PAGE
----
19   Jason O'Neill Junior F 5' 11" (1.8 m) 192 lb (87 kg) 1997-03-23 Odenton, Maryland Chicago (USHL)
20   Parker Ford Freshman F 5' 9" (1.75 m) 175 lb (79 kg) 2000-07-20 Wakefield, Rhode Island Sioux City (USHL)
21   Spenser Young Senior D 5' 10" (1.78 m) 185 lb (84 kg) 1997-03-24 Brentwood, New Hampshire Dubuque (USHL)
22   Vimal Sukumaran Senior F 5' 11" (1.8 m) 189 lb (86 kg) 1996-04-09 Montreal, Quebec Chilliwack (BCHL)
23   Michael Callahan Sophomore D 6' 2" (1.88 m) 197 lb (89 kg) 1999-09-23 Franklin, Massachusetts Youngstown (USHL) ARI, 142nd overall 2018
24   Max Crozier Freshman D 6' 2" (1.88 m) 190 lb (86 kg) 2000-04-19 Calgary, Alberta Sioux Falls (USHL) TBL, 120th overall 2019
25   Luke Perunovich Sophomore D 6' 0" (1.83 m) 174 lb (79 kg) 1997-05-12 Edina, Minnesota Northeast (NAHL)
26   John McDermott Junior F 6' 2" (1.88 m) 201 lb (91 kg) 1997-05-15 Darien, Connecticut Tri-City (USHL)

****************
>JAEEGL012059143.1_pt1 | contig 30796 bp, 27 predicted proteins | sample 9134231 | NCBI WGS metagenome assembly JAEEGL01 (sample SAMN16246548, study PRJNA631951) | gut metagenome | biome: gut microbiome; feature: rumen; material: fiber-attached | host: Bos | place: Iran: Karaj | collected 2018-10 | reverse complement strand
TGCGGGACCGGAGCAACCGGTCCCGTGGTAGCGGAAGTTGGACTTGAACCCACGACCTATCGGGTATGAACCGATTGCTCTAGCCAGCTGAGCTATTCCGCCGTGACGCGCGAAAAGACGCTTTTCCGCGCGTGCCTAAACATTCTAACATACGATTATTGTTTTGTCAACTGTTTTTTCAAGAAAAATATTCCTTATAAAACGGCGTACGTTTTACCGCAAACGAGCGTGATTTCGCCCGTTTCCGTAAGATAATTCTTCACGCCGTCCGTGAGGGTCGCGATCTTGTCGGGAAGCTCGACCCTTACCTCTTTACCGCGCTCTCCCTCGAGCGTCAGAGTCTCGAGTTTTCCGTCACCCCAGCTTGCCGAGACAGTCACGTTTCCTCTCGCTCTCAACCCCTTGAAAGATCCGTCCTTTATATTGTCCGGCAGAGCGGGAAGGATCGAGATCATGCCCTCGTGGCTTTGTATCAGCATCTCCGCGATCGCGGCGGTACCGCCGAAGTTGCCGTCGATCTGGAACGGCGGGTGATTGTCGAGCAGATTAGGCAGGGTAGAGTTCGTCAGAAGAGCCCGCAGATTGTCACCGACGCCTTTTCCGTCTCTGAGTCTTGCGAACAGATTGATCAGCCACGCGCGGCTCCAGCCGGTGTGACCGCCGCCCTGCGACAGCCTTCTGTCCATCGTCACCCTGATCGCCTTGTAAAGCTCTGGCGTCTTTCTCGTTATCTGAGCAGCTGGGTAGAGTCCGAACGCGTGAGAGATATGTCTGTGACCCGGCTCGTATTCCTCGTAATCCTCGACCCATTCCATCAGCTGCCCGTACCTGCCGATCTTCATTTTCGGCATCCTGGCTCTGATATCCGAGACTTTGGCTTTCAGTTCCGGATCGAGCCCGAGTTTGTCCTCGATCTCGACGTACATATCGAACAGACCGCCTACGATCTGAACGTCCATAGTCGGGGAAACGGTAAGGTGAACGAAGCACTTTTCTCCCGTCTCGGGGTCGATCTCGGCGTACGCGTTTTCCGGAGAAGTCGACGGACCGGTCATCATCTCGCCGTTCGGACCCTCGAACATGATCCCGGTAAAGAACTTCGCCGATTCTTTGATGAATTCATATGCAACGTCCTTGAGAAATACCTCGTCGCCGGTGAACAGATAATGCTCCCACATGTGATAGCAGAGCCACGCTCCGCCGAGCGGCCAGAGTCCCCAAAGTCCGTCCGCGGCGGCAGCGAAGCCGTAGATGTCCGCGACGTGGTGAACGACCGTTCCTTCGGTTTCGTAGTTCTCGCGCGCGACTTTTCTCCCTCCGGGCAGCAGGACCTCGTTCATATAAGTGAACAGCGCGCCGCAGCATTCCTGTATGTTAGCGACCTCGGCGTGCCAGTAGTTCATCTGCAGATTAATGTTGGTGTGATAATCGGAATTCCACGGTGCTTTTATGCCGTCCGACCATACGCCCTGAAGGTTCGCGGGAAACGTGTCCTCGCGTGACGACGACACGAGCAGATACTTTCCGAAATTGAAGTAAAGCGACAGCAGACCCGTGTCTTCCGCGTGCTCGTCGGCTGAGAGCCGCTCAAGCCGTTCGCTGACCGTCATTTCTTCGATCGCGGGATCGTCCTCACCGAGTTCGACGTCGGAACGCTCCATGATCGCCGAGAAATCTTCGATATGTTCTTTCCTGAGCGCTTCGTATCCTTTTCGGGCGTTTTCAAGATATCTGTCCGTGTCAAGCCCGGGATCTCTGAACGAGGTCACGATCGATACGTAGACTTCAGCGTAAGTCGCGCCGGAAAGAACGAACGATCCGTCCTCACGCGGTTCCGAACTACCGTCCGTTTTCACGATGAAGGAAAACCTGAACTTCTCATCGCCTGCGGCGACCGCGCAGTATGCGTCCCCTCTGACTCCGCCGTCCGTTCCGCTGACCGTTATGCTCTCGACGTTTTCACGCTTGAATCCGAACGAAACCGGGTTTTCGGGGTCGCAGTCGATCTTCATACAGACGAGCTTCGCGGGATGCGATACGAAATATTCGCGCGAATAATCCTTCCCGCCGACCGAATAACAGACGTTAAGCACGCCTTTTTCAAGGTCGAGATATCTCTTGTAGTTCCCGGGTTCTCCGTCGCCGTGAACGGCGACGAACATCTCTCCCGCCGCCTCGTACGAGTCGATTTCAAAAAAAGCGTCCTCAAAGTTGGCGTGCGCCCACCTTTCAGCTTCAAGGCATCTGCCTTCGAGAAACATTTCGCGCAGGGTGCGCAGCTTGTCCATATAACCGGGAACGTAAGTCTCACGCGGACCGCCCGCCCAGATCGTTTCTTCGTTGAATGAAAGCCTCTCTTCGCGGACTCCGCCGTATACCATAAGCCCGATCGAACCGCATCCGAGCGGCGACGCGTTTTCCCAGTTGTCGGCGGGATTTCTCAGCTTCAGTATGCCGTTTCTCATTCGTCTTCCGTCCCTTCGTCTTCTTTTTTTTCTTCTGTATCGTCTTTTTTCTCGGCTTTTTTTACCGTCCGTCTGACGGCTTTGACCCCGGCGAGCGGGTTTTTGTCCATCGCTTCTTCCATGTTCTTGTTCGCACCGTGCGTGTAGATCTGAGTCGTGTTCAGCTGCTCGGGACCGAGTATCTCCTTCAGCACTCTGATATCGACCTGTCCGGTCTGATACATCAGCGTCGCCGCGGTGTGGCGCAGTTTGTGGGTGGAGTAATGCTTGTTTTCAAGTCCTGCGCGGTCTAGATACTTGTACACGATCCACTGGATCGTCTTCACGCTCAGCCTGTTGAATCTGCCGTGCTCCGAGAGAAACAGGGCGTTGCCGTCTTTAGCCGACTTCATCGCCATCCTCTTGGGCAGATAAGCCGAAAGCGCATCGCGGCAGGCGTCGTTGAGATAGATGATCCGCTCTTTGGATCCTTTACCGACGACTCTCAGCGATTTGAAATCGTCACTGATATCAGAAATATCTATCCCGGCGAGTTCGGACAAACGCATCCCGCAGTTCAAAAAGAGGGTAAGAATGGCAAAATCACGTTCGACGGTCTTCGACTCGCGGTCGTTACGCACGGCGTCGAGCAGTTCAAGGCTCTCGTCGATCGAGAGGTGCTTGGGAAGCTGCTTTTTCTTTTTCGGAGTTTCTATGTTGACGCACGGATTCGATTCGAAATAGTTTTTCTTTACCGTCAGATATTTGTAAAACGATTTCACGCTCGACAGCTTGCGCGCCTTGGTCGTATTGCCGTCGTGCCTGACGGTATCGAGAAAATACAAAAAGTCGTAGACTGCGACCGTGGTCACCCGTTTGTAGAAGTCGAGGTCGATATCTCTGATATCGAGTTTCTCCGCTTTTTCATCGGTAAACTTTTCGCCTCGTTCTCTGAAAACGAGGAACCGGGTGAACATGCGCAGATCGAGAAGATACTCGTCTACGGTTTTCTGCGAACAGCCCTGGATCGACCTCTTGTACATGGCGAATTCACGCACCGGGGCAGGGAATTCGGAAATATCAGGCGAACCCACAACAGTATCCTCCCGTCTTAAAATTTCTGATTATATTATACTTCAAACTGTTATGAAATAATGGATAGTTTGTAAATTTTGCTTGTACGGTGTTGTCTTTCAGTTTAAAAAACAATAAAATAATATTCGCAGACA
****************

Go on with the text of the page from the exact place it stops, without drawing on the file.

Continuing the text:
27   Tyce Thompson Sophomore F 6' 1" (1.85 m) 171 lb (78 kg) 1999-07-12 Milford, Connecticut Dubuque (USHL) NJD, 96th overall 2019
28   Garrett Devine Freshman F 6' 1" (1.85 m) 195 lb (88 kg) 1997-11-25 Windsor, Colorado South Shore (NCDC)
29   Caleb Rule Freshman F 5' 11" (1.8 m) 182 lb (83 kg) 1999-02-15 Lansing, Michigan Lincoln (USHL)
30   Jake Kucharski Freshman G 6' 4" (1.93 m) 227 lb (103 kg) 1999-09-25 Erie, Pennsylvania Omaha (USHL) CAR, 197th overall 2018
31   Michael Lackey Graduate G 6' 4" (1.93 m) 214 lb (97 kg) 1997-05-06 Washington, D.C. Harvard (ECAC)
33   Gabe Mollot-Hill Junior G 6' 4" (1.93 m) 199 lb (90 kg) 1997-08-12 Ottawa, Ontario Bloomington (USHL)